Feature

In the cradle of Egypt’s revolution, women will no longer be silenced

In the cradle of Egypt’s revolution, women will no longer be silenced

Egyptian women marching for their rights at a recent protest

Nadine Saleh has spent most of her life wishing that she could walk down the streets of Cairo without fear of being sexually harassed. By the end of 2010, she had all but given up hope. And then came the January 25 revolution.

Nadine was 14 years old when her parents first told her that she could not go to the local store in an up-scale Cairo neighbourhood alone. But on January 26 2011, the 21-year-old university student snuck out and headed to Tahrir Square with her best friend.

“I realized that the power for change is within us,” says Nadine enthusiastically, “it was time for our voices to be heard.”

Despite the passion shown by hundreds of thousands of Egyptians during Egypt’s 18-day revolution, women’s rights have taken a back-seat. Amid recent reports that 83 percent of women in Egypt have been sexually harassed, Egyptian officials have continued to ignore women’s rights. Last week, the Muslim Brotherhood, Egypt’s ruling-party, issued a strongly worded statement, sharply criticizing a UN declaration calling for the end of violence against women and girls.

“Egyptian streets are free of sexual harassment” reads the graffiti. Graffiti has become a popular form of self-expression following the 2011 revolution.

Last month, several Islamist lawmakers, including Adel Abdel Maqsoud Afifi, declared that female protesters bear “100 percent” responsibility for being sexually harassed.”

“The Islamists who blame women [for being sexually harassed] cannot see clearly,” explains Nadine, “it is their mothers, their daughters and their sisters…they are the ones being sexually abused and they are the ones who live in fear.”

Yara El-Razaz, a 20-year-old student at the American University in Cairo and the co-founder of Heya agrees with Nadine. Heya (which translates into ‘she’ in Arabic) is a women’s initiative founded in 2011 which aims to empower Egyptian women in every community across the country.

“Women make up half of the population [in Egypt],” says Yara, “every time we deprive a woman from reaching her full potential we are depriving our entire country from reaching its full potential.”

Addressing violence against women following the revolution, Yara asserts that the voices of Egyptian women no longer fall on deaf ears.

“Millions of women continue to face various forms of sexual abuse today, be it in the street, the workplace or at school,” says Yara, “Heya and many other initiatives, organizations and advocacy groups formed both before and after the revolution are working towards creating a more equitable future for women in Egypt.”

“Control your sons not your daughters.”

Videos of women being dragged and stripped by security forces and images of female reporters being sexually assaulted by men at Tahrir Square have not deterred Nadine from joining women’s initiatives at her university in Cairo and participating in seven protests.

“It was difficult to simply let go of my dream of an Egypt where I could feel safe just because a bunch of ignorant men want to try to steal our voices,” she says while fiddling with a heart-shaped locket around her neck containing a black and white picture of her grandmother.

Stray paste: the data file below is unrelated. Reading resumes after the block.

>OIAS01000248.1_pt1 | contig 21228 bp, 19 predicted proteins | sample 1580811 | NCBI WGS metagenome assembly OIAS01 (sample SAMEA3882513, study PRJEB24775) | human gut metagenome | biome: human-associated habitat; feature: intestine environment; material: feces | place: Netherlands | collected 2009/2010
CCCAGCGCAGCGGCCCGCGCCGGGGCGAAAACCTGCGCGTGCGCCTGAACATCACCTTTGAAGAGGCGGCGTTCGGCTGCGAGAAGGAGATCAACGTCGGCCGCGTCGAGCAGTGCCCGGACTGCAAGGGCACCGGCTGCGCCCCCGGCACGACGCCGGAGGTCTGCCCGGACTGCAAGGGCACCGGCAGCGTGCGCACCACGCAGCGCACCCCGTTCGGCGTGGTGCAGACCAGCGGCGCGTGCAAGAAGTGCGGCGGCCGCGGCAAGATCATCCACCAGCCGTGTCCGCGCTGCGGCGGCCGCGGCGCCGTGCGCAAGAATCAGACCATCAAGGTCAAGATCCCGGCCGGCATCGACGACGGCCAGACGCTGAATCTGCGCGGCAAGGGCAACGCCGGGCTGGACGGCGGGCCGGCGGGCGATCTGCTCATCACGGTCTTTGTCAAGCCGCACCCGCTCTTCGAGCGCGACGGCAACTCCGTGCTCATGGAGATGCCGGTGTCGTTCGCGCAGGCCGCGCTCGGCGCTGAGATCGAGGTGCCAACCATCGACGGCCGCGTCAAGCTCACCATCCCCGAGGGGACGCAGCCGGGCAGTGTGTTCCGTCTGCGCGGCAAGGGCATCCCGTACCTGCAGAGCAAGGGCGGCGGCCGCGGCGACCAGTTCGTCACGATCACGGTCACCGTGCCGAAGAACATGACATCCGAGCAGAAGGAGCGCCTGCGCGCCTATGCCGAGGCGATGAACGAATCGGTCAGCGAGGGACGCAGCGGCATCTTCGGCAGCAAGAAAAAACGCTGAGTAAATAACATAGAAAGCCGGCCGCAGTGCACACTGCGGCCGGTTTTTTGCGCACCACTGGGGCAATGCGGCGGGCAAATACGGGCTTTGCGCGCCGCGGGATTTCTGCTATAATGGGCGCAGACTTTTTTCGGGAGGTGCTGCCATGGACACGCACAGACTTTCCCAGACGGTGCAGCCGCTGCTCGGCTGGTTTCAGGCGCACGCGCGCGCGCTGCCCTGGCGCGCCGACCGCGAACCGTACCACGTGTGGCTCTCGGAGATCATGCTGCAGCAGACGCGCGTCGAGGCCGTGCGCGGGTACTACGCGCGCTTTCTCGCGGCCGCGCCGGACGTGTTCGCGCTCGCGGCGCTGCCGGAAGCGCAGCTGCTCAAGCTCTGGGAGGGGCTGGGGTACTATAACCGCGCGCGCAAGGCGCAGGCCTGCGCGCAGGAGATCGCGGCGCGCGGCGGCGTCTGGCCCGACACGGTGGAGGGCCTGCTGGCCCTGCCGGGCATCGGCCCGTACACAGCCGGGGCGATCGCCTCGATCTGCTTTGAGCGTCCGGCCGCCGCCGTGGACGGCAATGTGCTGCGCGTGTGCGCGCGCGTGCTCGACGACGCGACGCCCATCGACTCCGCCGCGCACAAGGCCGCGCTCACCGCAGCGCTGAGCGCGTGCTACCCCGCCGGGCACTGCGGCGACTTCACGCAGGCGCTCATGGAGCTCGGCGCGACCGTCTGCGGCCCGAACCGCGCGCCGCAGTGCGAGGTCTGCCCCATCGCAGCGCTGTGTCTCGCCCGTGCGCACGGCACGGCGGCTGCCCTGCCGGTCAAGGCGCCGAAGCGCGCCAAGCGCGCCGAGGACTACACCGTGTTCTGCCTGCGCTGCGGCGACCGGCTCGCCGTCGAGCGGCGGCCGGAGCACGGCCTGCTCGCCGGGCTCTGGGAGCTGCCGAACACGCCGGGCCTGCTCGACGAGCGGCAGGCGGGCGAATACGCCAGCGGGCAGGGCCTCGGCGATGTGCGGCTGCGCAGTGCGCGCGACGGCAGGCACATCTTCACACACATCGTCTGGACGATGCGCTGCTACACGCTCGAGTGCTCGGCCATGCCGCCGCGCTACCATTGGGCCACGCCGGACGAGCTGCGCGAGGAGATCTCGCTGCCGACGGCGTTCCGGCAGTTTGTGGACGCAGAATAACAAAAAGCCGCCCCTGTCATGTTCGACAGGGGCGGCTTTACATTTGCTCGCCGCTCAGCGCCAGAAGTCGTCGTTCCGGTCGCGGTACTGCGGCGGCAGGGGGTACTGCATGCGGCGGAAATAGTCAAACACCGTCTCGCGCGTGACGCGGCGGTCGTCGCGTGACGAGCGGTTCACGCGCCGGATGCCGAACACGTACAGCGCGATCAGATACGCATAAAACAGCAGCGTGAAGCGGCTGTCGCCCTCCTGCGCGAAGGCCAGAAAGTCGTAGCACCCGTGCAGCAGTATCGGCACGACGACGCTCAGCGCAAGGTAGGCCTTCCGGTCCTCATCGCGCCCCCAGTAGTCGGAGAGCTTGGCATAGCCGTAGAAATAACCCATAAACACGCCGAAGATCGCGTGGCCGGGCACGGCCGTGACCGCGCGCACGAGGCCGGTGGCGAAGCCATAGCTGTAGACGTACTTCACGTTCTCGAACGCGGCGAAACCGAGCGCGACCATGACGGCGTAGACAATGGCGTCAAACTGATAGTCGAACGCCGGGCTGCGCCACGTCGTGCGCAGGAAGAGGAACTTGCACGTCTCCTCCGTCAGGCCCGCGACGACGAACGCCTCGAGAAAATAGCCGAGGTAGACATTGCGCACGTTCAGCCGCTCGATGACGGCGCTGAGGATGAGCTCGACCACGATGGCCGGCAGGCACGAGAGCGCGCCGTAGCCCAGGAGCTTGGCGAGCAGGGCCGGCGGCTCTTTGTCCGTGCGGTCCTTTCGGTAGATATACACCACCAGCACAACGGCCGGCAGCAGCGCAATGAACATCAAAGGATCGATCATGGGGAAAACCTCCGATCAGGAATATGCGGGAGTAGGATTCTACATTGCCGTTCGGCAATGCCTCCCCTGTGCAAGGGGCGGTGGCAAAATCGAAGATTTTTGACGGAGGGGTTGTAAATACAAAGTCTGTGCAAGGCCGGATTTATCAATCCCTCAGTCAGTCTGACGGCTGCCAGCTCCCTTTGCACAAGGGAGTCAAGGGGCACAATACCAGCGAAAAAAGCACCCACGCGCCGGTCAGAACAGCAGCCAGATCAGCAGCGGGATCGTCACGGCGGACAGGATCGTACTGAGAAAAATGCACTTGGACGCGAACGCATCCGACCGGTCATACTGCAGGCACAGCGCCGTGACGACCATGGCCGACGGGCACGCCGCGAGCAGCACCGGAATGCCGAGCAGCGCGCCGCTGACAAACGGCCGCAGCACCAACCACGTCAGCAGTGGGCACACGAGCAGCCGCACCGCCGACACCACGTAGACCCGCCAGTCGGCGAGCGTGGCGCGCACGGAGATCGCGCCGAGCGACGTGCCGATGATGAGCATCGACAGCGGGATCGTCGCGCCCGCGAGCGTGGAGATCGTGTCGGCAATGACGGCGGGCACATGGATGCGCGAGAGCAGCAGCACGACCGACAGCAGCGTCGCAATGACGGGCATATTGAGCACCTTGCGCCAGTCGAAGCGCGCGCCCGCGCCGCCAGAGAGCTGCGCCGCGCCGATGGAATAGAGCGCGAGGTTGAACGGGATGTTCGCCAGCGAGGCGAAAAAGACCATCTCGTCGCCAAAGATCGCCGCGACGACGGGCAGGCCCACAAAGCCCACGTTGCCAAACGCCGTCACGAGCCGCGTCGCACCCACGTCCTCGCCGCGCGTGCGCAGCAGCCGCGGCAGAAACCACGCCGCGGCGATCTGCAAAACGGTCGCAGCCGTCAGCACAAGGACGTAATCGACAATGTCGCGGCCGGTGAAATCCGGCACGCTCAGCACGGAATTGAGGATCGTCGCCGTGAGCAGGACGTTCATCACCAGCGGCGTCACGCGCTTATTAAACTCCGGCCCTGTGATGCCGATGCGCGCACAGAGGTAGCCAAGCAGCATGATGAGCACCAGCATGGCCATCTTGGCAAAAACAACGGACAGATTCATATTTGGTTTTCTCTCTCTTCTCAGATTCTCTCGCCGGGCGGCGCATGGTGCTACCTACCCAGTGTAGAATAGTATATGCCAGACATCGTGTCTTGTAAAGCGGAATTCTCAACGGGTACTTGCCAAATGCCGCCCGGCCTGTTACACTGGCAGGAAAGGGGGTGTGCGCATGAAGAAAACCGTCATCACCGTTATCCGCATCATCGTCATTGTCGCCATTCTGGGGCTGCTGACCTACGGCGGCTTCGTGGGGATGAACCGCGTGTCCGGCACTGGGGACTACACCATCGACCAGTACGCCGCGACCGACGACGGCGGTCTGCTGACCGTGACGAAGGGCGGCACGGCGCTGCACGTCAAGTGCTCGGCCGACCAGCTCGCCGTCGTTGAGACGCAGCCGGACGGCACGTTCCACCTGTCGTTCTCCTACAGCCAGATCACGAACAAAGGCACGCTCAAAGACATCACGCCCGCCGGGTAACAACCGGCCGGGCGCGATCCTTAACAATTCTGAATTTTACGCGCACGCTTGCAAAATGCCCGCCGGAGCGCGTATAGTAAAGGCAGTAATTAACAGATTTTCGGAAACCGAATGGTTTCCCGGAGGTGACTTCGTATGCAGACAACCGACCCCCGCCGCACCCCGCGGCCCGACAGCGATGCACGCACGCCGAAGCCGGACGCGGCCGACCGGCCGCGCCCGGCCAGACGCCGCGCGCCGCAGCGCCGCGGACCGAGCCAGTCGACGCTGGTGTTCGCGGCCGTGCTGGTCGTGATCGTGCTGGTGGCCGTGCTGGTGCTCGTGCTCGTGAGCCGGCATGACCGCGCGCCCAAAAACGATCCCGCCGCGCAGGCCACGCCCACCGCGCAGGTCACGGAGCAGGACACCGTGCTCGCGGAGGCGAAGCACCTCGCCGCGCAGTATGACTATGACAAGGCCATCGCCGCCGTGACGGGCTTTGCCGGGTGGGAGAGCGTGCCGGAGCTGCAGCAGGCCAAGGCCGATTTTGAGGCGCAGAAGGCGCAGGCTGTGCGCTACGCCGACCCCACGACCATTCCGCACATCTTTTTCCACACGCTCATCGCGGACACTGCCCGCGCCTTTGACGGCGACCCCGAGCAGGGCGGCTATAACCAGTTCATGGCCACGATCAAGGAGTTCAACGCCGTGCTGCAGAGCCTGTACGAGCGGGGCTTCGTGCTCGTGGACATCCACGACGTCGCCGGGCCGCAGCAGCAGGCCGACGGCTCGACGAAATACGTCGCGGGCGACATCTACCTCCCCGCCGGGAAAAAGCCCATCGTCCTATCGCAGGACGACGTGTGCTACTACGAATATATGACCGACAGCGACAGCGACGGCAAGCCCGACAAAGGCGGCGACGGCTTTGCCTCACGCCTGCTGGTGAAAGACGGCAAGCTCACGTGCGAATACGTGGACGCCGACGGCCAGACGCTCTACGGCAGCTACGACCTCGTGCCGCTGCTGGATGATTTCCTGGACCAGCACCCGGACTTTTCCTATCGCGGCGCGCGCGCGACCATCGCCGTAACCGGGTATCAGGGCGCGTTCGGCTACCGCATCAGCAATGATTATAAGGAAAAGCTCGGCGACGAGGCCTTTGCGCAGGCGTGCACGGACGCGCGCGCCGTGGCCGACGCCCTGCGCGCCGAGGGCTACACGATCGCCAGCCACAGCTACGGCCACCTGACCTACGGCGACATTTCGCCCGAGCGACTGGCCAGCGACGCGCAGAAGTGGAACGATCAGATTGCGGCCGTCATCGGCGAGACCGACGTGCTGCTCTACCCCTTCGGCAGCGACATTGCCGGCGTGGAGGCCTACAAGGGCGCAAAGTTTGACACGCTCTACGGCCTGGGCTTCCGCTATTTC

“My grandma would tell me of how she used to wear dresses, swim at Alexandria’s beaches, and take public transport to university without once feeling unsafe…that is the Egypt I dream of and that is the Egypt I will continue to fight for.”

The interviewee, Nadine Saleh, is an alias. Due to safety concerns, Nadine wished that her identity remain concealed.

Egypt reaches a new 'high'
Heya Initiative

Subscribe to our newsletter


More in Feature

01ea6fda4ec705de1f0d8307df4aad284af86e9fad1a6e2ae0a0f14630297bf5

Meet the Company Redefining Egypt’s Health Insurance Market

Enas El MasryDecember 4, 2016
13920532_1736726203248967_2577116043429050990_o

Making #HerStory Matter: Promoting Gender Equality on Arabic Wikipedia

Egyptian StreetsNovember 27, 2016
ahmed saied

‘We Made Chess Out of Soap’: Exclusive Interview with Released Political Prisoner Ahmed Saied

Aya NaderNovember 23, 2016
Students watch a movie being projected in the playground

The Oromo in Egypt: Why Have 11,000 Ethiopians Fled Their Homeland?

Nada NaderNovember 15, 2016
Trump at an early campaign event in New Hampshire on June 16, 2015. Photo by Michael Vadon

Egyptian Expats Weigh in on Trump Victory, Express Fear of Rhetoric

Aswat MasriyaNovember 12, 2016
An employee counts money at an exchange office in downtown Cairo
Credit: Amr Abdallah Dalsh/ Reuters

Timeline: The Egyptian Pound Over the Last Five Decades

Aswat MasriyaNovember 3, 2016
Photo courtesy of Blue Ocean PR

The Four Pillars of Happiness: Egyptian Lifestyle Consultant Discusses Wellness

Salma El SaeedNovember 2, 2016
pablo-breast-cancer

How You Can Help the 45,000 Egyptian Women Diagnosed With Breast Cancer Each Year

Egyptian StreetsOctober 31, 2016
Egyptian Streets is an independent, young, and grass roots news media organization aimed at providing readers with an alternate depiction of events that occur on Egyptian and Middle Eastern streets, and to establish an engaging social platform for readers to discover and discuss the various issues that impact the region.

© 2016 ES Media UG. All Rights Reserved.